ILNews

Commission on Courts ponders money issues

Back to TopE-mailPrintBookmark and Share

Money matters took up the most time for an interim legislative committee this morning, as members considered issues delving into the balance between fiscal responsibility and judicial efficiency.

During a three-hour hearing that will likely be its final one of the year, the Commission on Courts considered several topics that included the implementation of a statewide case management system, requests for new judicial officers, and whether the Department of Child Services should have been given more authority by a special session budget provision over juvenile out-of-state placements.

Sen. Richard Bray, R-Martinsville, served as acting chair in the absence of Rep. Linda Lawson, D-Hammond. After a morning of testimony and discussion, members decided to recommend the following: that the Automated Record Keeping Fee be increased by $3, as recommended by the commission last year but not adopted by the General Assembly; that legislation be authored to repeal a 2009 special session budget provision giving the DCS more control in deciding whether juveniles should be placed outside of Indiana; that judicial officers be converted in Allen and Marion county courts; and that a new family court be established in Bartholomew County.

Taking up an issue it had approved in 2008, the commission heard testimony from Justice Frank Sullivan about increasing the Automated Record Keeping Fee from $7 to $10, in order to pay for the Supreme Court's Judicial Technology and Automation Committee (JTAC) effort to implement a statewide case management system called Odyssey. The implementation, which was rolled out in trial courts beginning in late 2007, has been put in place in 13 counties and has drawn concerns from some lawmakers and officials at the local level. Commission members approved an identical hike last year, but despite legislative approval it didn't get passed into law and changes in a special session budget resulted in an estimated $700,000 decrease in funding for the project. Members voted 9-1 in favor of the recommendation, with Johnson County Clerk Jill Jackson opposing it.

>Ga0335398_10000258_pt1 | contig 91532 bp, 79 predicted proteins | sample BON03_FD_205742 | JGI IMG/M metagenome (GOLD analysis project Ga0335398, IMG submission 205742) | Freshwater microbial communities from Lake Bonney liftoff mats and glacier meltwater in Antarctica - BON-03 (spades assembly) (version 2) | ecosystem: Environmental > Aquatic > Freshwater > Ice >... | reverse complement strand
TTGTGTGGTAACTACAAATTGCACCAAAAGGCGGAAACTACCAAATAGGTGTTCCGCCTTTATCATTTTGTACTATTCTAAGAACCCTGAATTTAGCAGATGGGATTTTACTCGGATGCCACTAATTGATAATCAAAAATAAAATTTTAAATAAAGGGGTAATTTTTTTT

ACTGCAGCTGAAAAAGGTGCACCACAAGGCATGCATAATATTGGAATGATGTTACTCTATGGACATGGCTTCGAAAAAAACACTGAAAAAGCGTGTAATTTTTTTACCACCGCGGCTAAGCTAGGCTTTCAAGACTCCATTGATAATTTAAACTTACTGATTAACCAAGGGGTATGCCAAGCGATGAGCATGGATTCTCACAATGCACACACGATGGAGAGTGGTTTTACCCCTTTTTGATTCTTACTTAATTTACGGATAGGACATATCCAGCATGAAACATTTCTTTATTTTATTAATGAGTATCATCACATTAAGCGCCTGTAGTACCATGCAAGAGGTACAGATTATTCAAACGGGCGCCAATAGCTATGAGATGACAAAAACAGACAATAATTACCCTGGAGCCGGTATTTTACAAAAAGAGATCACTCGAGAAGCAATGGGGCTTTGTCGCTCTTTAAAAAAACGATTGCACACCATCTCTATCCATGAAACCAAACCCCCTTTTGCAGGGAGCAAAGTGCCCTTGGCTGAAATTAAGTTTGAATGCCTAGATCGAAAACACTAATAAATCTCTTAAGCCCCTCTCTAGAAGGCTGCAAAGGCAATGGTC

The commission voted 9-0 in favor of converting an Allen Circuit hearing officer to a magistrate role, which would shift some of the federally paid salary to the state level. Allen Circuit Judge Tom Felts abstained from the vote, and the voting members stipulated that the approval be subject to available funding. Judges from the Marion Superior Court requested that all of its commissioners be converted to magistrates, and that the switch be paid for using a $35 fee already charged in traffic citation cases and paid to the state. Commission members voted unanimously in favor of it. The commission voted unanimously in favor of Bartholomew Circuit Judge Stephen Heimann's request for an additional Superior Court judge for a new family court, which would take on the duties of a current commissioner hearing Title IV D cases and partially paid for by the federal government.

Taking up an issue it had discussed during its first October meeting, the commission voted for lawmakers to repeal a provision enacted during its special session budget, H.E.A. 1001, which gave the DCS additional say instead of juvenile judges about out-of-state placements. Eight members voted in favor of the repeal, Rep. Kathy Richardson, R-Noblesville, voted against it, and Michael Kruk abstained.

Commission members voted unanimously on an issue raised by Chief Justice Randall T. Shepard, who requested that Indiana's magistrates be able to serve as senior judges. That isn't currently done, but the chief justice and the Indiana Judges Association are proposing it as a way to help keep up with growing trial court caseloads, specifically because the number of filings hit 2 million for the first time ever last year.